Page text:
Project 25 Technology Information Group

Monday, June 25, 2018

Project 25 Technology Information Group

The Project 25 Technology Interest Group (PTIG) offers a single page list summarizing the Top 10 Benefits of Project 25 Communications Technology for Public Safety, Government, and Commercial Users.


Top 10 Benefits of Project 25 (P25) LMR Radio Technology

  1. Public Safety Grade Reliability and Performance
  2. Mature, well defined, P25 Air and Wireline Standardized Interfaces create seamless interoperability to link multiple users, agencies, and systems with local, state-wide, and national coverage, independent of manufacturer.
  3. A Large Installed Base of over 2200 P25 Public Safety, Federal, and Government Systems in the USA (conventional and trunked), offer interoperable roaming and mutual aid beyond jurisdictional boundaries.
  4. Superior security using 256 bit AES for encrypted voice, data, GPS location, and key distribution both over the air (OTAR) and through directly connected key fill devices.
  5. The preferred radio technology for Federal Grant applications
  6. A User-Driven technology that embodies: secure direct mode operation, backward compatibility to legacy analog radios, forward migration to improved spectrum efficiency and cost effective coverage using a variety of P25 system configurations for urban, rural and remote areas using any frequency band or combination of bands (VHF, UHF, 700/800/900 MHz)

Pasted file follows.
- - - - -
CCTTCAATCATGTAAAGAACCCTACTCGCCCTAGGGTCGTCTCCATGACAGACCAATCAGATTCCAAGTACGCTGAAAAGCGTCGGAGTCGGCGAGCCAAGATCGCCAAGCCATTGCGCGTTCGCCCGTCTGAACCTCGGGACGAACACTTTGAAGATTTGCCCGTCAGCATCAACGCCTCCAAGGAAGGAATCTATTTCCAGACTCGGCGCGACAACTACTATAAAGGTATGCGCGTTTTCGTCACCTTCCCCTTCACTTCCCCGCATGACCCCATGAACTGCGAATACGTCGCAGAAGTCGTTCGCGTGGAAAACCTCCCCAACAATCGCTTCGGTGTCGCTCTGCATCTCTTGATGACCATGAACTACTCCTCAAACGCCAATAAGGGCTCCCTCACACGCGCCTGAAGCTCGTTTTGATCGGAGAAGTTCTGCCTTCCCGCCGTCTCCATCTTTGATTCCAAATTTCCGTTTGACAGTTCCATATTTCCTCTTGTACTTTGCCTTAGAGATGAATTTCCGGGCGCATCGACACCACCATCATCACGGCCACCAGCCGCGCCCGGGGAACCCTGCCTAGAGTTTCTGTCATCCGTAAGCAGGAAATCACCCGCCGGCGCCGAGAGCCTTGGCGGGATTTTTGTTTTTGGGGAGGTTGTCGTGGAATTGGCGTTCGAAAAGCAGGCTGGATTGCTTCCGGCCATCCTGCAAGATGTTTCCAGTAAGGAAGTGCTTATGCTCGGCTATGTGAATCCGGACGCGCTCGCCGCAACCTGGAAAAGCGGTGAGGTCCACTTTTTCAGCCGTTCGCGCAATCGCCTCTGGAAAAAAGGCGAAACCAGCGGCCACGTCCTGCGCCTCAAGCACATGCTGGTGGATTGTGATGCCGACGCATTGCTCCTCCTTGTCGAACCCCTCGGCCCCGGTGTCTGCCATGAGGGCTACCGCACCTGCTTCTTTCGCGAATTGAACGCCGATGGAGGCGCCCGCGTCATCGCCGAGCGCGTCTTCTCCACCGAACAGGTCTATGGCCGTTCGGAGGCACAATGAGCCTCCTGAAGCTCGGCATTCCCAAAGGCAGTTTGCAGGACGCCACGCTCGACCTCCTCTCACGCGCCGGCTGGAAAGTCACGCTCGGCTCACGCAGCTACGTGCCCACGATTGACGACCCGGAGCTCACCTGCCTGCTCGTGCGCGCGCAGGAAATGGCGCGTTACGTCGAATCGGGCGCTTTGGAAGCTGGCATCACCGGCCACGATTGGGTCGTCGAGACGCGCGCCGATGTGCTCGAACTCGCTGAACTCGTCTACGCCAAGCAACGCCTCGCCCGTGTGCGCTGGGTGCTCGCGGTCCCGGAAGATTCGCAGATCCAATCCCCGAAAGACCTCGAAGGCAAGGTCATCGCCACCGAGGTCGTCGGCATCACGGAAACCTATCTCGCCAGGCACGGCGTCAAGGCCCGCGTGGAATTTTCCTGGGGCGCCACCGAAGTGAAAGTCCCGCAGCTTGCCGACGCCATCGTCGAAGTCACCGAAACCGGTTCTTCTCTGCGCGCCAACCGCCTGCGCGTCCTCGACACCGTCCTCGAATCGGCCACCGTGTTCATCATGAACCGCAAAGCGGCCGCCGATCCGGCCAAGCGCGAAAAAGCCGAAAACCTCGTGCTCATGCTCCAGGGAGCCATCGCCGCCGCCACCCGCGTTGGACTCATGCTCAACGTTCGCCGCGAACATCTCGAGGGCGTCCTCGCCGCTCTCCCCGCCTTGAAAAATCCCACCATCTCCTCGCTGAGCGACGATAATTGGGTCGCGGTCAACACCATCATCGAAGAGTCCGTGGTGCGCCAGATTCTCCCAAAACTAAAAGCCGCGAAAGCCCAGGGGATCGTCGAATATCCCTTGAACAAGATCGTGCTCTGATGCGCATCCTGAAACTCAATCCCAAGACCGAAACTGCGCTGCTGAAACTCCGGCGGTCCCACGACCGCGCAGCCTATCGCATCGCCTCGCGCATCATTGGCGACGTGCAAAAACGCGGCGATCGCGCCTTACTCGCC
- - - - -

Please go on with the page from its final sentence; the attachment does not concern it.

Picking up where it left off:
7. A live, active, technology that continues to evolve with new capabilities of wireless and IP network evolution, security upgrades, and test standards.
  8. The reliable, de-facto, choice for mission critical communications during Natural Disasters, Large Sporting and Entertainment events, and Social unrest.
  9. Superior Audio volume and clarity through an advanced P25 vocoder combined with high performance radio designs for specific, high noise, Public Safety environments.
  10. Independent testing for performance and interoperability through labs approved by the Department of Homeland Security CAP program.


A copy of the Document can be downloaded using the link below.

Top 10 Benefits of P25

P25 Standards Update from TIA TR-8 Meetings, Mesa AZ, February 6-8

Andy Davis, TR-8 Chairman